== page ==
You know there comes a time when you have to at least acknowledge that your various bits and pieces might not be in the first flush of youth. I have had endless problems with my teeth and my jaw. It probably started when I had impacted wisdom teeth removed under anaesthetic when I was 15.
In my view, it was a completely unnecessary procedure and my poor parents were badly advised. Since then, my jaw clicks and I have a bite so sensitive to changes in my mouth that the slightest high filling makes me feel like I'm chewing a brick.
|Lower wisdom tooth|
So now I also seem to be clenching my teeth and the pressure is such that parts of my back molars have actually split off. I am hooked on sensitive toothpaste (thank you Sensodyne) and try to avoid foods that might crack my teeth. It's taken me years (I'm not joking) to eat crisps after a bit of my tooth fell off whilst eating a ridged crisp. And as for chocolate covered Brazils! Forget it. Objects of terror. At night I have a mouth guard, lovingly crafted by the Jaw Clinic at the University of Wales Hospital in Cardiff. Slight overtones of pugilism and a slightly drooly start to the day.
I'm not sure I can even be accused of poor dental hygiene, being a regular cleaner and flosser. As I sit occasionally transfixed by life's flotsam and jetsam on Jeremy Kyle (don't judge me..) which now seems to have become the benchmark of the Nation's poor dental health, the questions I have to ask myself are i) do people not realise how much poor teeth affect the way they look and ii) what on earth has happened to dentistry in the UK? It is clear that the reduction in the provision of adequate NHS dentists is having a serious knock-on effect to people's teeth and, at the same time, their overall health.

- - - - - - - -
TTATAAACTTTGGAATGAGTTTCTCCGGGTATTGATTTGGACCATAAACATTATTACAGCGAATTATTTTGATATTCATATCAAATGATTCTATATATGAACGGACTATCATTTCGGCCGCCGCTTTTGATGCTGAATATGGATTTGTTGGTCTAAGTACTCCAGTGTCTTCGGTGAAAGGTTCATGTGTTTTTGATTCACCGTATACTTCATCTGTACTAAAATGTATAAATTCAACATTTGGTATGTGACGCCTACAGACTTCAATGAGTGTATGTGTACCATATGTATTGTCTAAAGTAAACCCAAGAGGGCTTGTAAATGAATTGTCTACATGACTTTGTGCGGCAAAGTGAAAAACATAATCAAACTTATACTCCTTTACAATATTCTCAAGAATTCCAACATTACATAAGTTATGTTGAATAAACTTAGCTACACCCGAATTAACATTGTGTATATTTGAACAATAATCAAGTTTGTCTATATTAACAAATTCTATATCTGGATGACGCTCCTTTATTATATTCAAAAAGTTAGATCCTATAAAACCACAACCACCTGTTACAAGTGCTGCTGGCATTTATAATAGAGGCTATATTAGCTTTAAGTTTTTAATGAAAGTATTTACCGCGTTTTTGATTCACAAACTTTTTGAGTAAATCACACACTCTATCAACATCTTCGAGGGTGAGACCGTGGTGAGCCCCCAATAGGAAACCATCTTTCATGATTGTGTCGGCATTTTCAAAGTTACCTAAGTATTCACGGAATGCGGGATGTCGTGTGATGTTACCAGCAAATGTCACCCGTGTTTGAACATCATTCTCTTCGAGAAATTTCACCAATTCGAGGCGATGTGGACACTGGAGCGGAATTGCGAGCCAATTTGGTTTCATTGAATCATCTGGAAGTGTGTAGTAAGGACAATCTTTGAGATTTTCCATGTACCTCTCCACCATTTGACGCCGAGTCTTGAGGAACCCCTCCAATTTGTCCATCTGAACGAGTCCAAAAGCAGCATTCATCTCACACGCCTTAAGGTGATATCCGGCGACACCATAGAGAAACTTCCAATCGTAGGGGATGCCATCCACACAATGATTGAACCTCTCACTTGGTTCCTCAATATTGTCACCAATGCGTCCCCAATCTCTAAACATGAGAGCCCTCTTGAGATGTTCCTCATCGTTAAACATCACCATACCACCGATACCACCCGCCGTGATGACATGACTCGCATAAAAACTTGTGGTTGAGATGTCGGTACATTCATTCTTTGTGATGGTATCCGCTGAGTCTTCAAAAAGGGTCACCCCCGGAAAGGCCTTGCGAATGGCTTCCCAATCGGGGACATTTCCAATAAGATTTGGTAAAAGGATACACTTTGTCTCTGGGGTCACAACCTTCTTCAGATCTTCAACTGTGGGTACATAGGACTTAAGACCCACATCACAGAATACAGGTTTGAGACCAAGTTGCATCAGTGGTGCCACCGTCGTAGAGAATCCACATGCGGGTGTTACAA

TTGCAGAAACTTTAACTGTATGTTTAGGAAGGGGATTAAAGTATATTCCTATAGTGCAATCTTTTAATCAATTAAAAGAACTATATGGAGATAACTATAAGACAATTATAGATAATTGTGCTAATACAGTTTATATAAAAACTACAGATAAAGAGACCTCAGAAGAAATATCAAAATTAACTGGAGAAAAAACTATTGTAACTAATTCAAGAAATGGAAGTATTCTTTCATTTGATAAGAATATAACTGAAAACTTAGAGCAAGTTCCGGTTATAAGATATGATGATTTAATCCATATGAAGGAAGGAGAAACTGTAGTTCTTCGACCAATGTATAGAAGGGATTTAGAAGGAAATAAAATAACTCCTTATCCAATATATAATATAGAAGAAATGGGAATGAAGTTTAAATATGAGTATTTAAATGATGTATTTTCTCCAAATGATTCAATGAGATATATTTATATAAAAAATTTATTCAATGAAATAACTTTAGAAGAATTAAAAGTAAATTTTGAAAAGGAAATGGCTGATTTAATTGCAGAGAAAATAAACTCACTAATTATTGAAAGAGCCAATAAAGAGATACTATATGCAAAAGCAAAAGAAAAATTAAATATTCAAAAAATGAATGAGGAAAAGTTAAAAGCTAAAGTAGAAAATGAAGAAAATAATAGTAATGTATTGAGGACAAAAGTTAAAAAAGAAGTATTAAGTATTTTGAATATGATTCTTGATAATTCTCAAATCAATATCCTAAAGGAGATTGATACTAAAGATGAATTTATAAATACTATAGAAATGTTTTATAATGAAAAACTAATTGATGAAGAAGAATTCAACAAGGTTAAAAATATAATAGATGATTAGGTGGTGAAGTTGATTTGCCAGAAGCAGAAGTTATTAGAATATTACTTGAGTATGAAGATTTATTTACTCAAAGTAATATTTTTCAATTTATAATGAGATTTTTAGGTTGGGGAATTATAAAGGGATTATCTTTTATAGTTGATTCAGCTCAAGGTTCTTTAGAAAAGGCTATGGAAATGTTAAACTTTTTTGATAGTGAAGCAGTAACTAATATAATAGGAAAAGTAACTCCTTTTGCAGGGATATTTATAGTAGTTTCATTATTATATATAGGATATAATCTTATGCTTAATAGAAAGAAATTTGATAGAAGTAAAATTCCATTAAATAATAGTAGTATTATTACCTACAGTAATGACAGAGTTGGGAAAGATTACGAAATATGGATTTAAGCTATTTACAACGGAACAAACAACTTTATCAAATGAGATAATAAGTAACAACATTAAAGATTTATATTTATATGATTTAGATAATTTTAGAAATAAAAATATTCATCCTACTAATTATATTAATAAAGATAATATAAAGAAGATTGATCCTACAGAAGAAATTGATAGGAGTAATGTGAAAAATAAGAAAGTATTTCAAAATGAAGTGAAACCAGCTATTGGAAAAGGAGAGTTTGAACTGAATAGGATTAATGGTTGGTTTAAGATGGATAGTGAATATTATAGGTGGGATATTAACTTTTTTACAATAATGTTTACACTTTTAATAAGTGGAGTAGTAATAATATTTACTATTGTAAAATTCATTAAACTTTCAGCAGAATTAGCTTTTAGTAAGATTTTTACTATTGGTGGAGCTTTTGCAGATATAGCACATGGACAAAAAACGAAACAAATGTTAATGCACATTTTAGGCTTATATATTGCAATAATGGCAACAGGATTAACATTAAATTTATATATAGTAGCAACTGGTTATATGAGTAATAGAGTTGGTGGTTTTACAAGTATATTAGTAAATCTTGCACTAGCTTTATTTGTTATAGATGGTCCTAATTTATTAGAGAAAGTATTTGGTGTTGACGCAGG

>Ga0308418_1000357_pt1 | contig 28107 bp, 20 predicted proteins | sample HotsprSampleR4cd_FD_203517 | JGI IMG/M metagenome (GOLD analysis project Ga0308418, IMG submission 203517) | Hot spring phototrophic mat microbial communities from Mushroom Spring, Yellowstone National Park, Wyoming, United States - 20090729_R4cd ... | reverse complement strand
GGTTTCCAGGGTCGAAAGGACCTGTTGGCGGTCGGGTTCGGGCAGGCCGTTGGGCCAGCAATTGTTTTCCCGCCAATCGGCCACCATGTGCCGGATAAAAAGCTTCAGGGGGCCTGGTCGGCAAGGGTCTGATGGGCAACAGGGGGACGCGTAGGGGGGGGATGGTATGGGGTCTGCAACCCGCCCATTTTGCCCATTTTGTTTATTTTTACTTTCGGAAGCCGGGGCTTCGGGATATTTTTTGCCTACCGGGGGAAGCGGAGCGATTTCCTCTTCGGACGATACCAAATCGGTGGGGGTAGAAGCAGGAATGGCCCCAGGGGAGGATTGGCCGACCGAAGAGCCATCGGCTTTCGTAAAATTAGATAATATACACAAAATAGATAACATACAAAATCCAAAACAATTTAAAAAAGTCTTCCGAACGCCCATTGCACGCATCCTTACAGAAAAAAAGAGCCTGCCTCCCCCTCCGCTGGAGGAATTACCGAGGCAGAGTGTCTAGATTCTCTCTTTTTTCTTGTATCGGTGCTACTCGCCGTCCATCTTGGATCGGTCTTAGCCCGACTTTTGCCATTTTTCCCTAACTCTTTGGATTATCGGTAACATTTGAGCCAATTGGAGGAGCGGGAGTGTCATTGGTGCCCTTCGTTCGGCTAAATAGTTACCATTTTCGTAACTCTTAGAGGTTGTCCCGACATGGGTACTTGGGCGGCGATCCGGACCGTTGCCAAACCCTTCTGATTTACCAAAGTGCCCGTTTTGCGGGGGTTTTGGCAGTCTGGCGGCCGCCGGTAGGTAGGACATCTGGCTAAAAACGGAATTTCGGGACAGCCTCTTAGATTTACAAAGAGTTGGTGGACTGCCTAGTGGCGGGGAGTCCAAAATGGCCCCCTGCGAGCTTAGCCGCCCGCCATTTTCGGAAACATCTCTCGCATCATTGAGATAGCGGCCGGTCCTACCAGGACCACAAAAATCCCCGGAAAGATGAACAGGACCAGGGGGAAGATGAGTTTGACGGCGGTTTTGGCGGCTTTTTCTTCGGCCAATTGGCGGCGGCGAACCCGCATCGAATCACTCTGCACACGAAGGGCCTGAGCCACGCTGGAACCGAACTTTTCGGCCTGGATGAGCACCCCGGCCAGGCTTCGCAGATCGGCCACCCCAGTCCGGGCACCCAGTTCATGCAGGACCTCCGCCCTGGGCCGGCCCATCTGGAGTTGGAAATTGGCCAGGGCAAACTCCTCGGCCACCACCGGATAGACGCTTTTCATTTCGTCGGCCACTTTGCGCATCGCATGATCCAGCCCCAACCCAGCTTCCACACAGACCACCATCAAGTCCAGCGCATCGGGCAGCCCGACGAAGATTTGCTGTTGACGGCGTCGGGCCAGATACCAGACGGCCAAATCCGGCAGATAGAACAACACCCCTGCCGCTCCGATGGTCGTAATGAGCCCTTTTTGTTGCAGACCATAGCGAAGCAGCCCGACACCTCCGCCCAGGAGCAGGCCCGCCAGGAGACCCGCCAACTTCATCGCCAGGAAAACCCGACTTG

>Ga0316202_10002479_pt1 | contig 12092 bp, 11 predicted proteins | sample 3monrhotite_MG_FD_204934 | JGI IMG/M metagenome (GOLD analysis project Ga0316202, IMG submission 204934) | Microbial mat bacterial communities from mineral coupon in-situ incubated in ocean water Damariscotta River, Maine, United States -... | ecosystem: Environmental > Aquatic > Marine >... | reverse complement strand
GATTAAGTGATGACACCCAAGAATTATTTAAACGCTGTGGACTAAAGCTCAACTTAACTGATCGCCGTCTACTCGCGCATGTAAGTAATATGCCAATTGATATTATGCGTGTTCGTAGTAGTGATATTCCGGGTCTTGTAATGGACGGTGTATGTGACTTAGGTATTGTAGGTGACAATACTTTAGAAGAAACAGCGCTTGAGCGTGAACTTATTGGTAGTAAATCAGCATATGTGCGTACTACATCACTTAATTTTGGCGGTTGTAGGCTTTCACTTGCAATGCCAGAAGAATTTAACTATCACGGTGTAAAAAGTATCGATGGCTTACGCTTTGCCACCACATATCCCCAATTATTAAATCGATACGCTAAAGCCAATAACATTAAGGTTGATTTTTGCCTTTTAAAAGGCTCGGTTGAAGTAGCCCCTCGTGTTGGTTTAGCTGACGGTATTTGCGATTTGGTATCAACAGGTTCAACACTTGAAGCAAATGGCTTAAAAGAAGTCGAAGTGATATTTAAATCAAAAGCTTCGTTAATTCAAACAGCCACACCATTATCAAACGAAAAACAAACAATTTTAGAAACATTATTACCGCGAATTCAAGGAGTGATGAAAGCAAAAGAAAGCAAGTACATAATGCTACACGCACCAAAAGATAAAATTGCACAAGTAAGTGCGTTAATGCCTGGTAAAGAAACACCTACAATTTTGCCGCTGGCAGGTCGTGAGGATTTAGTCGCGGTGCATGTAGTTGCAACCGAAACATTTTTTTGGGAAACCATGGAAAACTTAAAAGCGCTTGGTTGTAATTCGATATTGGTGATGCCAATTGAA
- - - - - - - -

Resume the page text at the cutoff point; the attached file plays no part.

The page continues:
It may be vaguely amusing to titter at the latest gap-toothed, black stumped participant but how on earth did we get to this? I pay for a dental insurance scheme and, by the time I'm 70 will probably have coughed up enough for a mediterranean cruise.
The chance of finding an NHS dentist for many are, I suspect, slim and the ability to pay for a dental insurance scheme, a luxury compared to, say, coping with ever increasing utility bills.
My two children are taught dental hygiene and, due to my sensitive gnashers, they were exposed to toothpaste and one of those strange finger puppet tooth cleaning thingumybobs as soon as the merest speck of a tooth appeared.
My father has dentures. He had poor teeth and when he joined the Royal Navy a condition of his appointment was that all his teeth were removed. He's never looked back although he frequently mutters about pips under his plate and it does take a while to get used to a new set. As kids we had endless fun when mum's back was turned and dad would shoot his bottom set out of his mouth in a very impressive gurn. He's never used them to crimp the edges of the pastry of an apple pie but it's the sort of thing he'd consider for a laugh.
Perhaps Corsodyl has got it right. I'm sure you know the advert where the beautiful woman's teeth bleed as she brushes them and at the end of the advert she reveals she is missing a canine tooth. It's not the snappiest catch phrase - "Corsodyl, for people who spit blood when they brush" but, by heck it's honest. Perhaps the dental industry should concentrate less on the promotion of bright, white smiles and more on the true consequences of poor dental health. Mind you, that would probably put you off your popcorn. (No I can't eat that either).
Do you have similar dental trials and tribulations? I'd love to hear.